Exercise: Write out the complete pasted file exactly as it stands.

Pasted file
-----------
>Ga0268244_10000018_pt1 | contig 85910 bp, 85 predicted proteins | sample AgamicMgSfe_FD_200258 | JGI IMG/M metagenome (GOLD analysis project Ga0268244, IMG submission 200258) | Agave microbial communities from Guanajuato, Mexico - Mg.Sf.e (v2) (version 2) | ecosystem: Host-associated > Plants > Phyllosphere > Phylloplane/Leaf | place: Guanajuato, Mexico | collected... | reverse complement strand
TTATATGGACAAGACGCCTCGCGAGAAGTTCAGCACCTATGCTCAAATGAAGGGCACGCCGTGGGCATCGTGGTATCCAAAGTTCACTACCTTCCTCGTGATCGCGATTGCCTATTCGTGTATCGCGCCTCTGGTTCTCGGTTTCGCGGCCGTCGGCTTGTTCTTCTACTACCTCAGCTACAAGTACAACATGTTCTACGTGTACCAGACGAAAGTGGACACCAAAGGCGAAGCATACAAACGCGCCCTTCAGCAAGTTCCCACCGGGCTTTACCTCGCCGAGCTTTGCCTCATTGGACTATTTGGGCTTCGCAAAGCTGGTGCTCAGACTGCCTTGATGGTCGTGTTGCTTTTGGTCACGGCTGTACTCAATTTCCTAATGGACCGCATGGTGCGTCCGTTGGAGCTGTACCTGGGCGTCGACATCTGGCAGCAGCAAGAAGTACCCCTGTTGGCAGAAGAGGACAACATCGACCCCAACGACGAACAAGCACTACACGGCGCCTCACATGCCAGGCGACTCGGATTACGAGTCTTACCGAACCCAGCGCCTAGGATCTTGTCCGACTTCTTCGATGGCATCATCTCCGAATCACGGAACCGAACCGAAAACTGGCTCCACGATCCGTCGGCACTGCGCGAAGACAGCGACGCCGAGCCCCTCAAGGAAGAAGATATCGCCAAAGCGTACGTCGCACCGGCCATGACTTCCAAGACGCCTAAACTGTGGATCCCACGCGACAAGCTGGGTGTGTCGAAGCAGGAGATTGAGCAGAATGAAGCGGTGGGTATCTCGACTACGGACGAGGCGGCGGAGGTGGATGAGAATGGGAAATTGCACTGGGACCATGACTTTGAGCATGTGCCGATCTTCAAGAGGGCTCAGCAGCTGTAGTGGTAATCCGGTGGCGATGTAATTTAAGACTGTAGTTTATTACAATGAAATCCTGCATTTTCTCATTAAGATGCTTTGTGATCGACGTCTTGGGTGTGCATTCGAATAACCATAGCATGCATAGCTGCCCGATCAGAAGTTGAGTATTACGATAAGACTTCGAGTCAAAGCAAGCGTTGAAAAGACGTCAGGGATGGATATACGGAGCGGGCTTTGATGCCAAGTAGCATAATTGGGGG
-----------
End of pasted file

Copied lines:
>Ga0268244_10000018_pt1 | contig 85910 bp, 85 predicted proteins | sample AgamicMgSfe_FD_200258 | JGI IMG/M metagenome (GOLD analysis project Ga0268244, IMG submission 200258) | Agave microbial communities from Guanajuato, Mexico - Mg.Sf.e (v2) (version 2) | ecosystem: Host-associated > Plants > Phyllosphere > Phylloplane/Leaf | place: Guanajuato, Mexico | collected... | reverse complement strand
TTATATGGACAAGACGCCTCGCGAGAAGTTCAGCACCTATGCTCAAATGAAGGGCACGCCGTGGGCATCGTGGTATCCAAAGTTCACTACCTTCCTCGTGATCGCGATTGCCTATTCGTGTATCGCGCCTCTGGTTCTCGGTTTCGCGGCCGTCGGCTTGTTCTTCTACTACCTCAGCTACAAGTACAACATGTTCTACGTGTACCAGACGAAAGTGGACACCAAAGGCGAAGCATACAAACGCGCCCTTCAGCAAGTTCCCACCGGGCTTTACCTCGCCGAGCTTTGCCTCATTGGACTATTTGGGCTTCGCAAAGCTGGTGCTCAGACTGCCTTGATGGTCGTGTTGCTTTTGGTCACGGCTGTACTCAATTTCCTAATGGACCGCATGGTGCGTCCGTTGGAGCTGTACCTGGGCGTCGACATCTGGCAGCAGCAAGAAGTACCCCTGTTGGCAGAAGAGGACAACATCGACCCCAACGACGAACAAGCACTACACGGCGCCTCACATGCCAGGCGACTCGGATTACGAGTCTTACCGAACCCAGCGCCTAGGATCTTGTCCGACTTCTTCGATGGCATCATCTCCGAATCACGGAACCGAACCGAAAACTGGCTCCACGATCCGTCGGCACTGCGCGAAGACAGCGACGCCGAGCCCCTCAAGGAAGAAGATATCGCCAAAGCGTACGTCGCACCGGCCATGACTTCCAAGACGCCTAAACTGTGGATCCCACGCGACAAGCTGGGTGTGTCGAAGCAGGAGATTGAGCAGAATGAAGCGGTGGGTATCTCGACTACGGACGAGGCGGCGGAGGTGGATGAGAATGGGAAATTGCACTGGGACCATGACTTTGAGCATGTGCCGATCTTCAAGAGGGCTCAGCAGCTGTAGTGGTAATCCGGTGGCGATGTAATTTAAGACTGTAGTTTATTACAATGAAATCCTGCATTTTCTCATTAAGATGCTTTGTGATCGACGTCTTGGGTGTGCATTCGAATAACCATAGCATGCATAGCTGCCCGATCAGAAGTTGAGTATTACGATAAGACTTCGAGTCAAAGCAAGCGTTGAAAAGACGTCAGGGATGGATATACGGAGCGGGCTTTGATGCCAAGTAGCATAATTGGGGG